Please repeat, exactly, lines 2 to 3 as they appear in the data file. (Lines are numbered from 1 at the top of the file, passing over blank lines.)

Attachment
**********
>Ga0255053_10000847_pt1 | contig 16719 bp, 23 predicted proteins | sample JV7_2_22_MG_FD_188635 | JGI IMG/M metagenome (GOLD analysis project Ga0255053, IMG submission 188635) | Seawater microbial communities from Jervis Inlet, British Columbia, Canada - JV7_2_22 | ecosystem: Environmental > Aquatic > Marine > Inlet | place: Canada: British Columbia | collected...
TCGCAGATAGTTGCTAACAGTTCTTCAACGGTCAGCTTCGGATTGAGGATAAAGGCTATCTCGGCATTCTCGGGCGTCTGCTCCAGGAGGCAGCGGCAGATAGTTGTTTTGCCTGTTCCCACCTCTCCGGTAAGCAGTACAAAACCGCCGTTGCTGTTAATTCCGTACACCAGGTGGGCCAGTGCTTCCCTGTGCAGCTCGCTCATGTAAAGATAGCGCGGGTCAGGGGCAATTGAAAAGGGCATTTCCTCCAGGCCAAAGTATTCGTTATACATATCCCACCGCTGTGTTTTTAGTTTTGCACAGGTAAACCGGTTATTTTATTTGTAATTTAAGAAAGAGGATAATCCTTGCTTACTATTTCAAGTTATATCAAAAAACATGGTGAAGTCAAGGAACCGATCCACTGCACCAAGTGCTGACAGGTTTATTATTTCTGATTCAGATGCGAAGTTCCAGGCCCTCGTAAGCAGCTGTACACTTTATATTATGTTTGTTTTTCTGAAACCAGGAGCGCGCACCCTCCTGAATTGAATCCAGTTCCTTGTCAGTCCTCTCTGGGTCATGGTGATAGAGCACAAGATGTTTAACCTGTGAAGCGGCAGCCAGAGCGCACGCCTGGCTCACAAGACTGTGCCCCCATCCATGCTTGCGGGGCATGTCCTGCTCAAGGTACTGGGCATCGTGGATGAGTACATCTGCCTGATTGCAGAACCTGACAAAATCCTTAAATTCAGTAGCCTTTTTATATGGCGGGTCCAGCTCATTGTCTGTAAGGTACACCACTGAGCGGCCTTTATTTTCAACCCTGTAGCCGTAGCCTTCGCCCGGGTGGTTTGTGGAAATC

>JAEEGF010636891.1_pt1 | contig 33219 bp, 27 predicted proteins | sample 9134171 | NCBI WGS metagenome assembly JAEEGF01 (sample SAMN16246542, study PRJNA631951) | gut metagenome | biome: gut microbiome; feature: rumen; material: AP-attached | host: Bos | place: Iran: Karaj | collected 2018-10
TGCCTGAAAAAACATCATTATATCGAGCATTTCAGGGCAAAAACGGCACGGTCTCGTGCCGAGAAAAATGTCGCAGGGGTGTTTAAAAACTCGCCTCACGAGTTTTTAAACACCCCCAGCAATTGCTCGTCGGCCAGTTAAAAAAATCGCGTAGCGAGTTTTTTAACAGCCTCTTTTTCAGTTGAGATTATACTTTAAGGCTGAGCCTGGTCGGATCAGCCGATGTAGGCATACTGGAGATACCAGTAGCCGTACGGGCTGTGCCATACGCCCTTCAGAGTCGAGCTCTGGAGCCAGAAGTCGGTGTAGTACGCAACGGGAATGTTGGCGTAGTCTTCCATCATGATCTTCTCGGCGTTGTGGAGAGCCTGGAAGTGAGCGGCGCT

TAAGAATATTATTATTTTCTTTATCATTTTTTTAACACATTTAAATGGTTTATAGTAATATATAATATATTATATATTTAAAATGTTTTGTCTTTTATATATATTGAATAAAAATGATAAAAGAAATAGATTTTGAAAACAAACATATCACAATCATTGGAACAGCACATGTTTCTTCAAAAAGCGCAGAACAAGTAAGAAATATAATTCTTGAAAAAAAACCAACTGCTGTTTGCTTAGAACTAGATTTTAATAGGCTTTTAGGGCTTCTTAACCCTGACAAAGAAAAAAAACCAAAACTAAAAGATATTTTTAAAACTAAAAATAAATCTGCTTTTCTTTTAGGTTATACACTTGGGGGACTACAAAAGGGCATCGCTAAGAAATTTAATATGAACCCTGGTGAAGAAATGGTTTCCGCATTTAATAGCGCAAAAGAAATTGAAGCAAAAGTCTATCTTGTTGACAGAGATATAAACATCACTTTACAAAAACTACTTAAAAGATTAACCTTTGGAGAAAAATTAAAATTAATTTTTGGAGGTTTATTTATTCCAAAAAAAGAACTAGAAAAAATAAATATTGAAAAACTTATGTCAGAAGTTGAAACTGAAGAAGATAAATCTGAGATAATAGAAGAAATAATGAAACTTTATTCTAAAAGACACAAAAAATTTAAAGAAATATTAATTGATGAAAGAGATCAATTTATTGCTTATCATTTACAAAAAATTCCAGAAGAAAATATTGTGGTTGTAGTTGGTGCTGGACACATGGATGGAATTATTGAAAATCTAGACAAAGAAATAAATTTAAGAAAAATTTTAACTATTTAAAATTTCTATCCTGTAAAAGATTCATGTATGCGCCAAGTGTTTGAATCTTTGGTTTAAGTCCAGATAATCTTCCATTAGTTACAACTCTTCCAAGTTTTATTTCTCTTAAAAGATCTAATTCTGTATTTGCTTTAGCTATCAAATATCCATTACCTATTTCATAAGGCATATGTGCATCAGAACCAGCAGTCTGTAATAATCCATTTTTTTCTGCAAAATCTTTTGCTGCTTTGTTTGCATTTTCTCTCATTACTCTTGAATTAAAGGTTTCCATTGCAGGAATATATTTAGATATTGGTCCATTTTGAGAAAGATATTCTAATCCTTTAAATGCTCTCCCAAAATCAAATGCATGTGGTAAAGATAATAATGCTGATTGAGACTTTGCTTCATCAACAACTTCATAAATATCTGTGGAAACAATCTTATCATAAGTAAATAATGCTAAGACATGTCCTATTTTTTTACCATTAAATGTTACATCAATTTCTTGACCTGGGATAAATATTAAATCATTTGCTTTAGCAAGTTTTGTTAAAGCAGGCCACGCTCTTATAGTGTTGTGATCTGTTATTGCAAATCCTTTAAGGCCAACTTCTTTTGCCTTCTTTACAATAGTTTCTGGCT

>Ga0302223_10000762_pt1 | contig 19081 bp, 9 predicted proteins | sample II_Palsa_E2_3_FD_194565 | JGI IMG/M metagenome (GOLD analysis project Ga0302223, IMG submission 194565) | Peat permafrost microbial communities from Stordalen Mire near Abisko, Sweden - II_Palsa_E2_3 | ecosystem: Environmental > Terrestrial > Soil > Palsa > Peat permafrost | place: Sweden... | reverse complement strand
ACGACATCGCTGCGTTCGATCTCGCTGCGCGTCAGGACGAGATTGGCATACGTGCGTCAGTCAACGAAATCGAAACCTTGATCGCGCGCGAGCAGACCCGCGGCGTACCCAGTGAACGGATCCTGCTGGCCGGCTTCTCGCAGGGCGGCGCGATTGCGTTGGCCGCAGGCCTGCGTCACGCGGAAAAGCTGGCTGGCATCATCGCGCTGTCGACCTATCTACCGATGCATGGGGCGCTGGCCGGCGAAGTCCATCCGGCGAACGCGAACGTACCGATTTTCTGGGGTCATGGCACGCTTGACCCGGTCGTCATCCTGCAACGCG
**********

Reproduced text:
TCGCAGATAGTTGCTAACAGTTCTTCAACGGTCAGCTTCGGATTGAGGATAAAGGCTATCTCGGCATTCTCGGGCGTCTGCTCCAGGAGGCAGCGGCAGATAGTTGTTTTGCCTGTTCCCACCTCTCCGGTAAGCAGTACAAAACCGCCGTTGCTGTTAATTCCGTACACCAGGTGGGCCAGTGCTTCCCTGTGCAGCTCGCTCATGTAAAGATAGCGCGGGTCAGGGGCAATTGAAAAGGGCATTTCCTCCAGGCCAAAGTATTCGTTATACATATCCCACCGCTGTGTTTTTAGTTTTGCACAGGTAAACCGGTTATTTTATTTGTAATTTAAGAAAGAGGATAATCCTTGCTTACTATTTCAAGTTATATCAAAAAACATGGTGAAGTCAAGGAACCGATCCACTGCACCAAGTGCTGACAGGTTTATTATTTCTGATTCAGATGCGAAGTTCCAGGCCCTCGTAAGCAGCTGTACACTTTATATTATGTTTGTTTTTCTGAAACCAGGAGCGCGCACCCTCCTGAATTGAATCCAGTTCCTTGTCAGTCCTCTCTGGGTCATGGTGATAGAGCACAAGATGTTTAACCTGTGAAGCGGCAGCCAGAGCGCACGCCTGGCTCACAAGACTGTGCCCCCATCCATGCTTGCGGGGCATGTCCTGCTCAAGGTACTGGGCATCGTGGATGAGTACATCTGCCTGATTGCAGAACCTGACAAAATCCTTAAATTCAGTAGCCTTTTTATATGGCGGGTCCAGCTCATTGTCTGTAAGGTACACCACTGAGCGGCCTTTATTTTCAACCCTGTAGCCGTAGCCTTCGCCCGGGTGGTTTGTGGAAATC

>JAEEGF010636891.1_pt1 | contig 33219 bp, 27 predicted proteins | sample 9134171 | NCBI WGS metagenome assembly JAEEGF01 (sample SAMN16246542, study PRJNA631951) | gut metagenome | biome: gut microbiome; feature: rumen; material: AP-attached | host: Bos | place: Iran: Karaj | collected 2018-10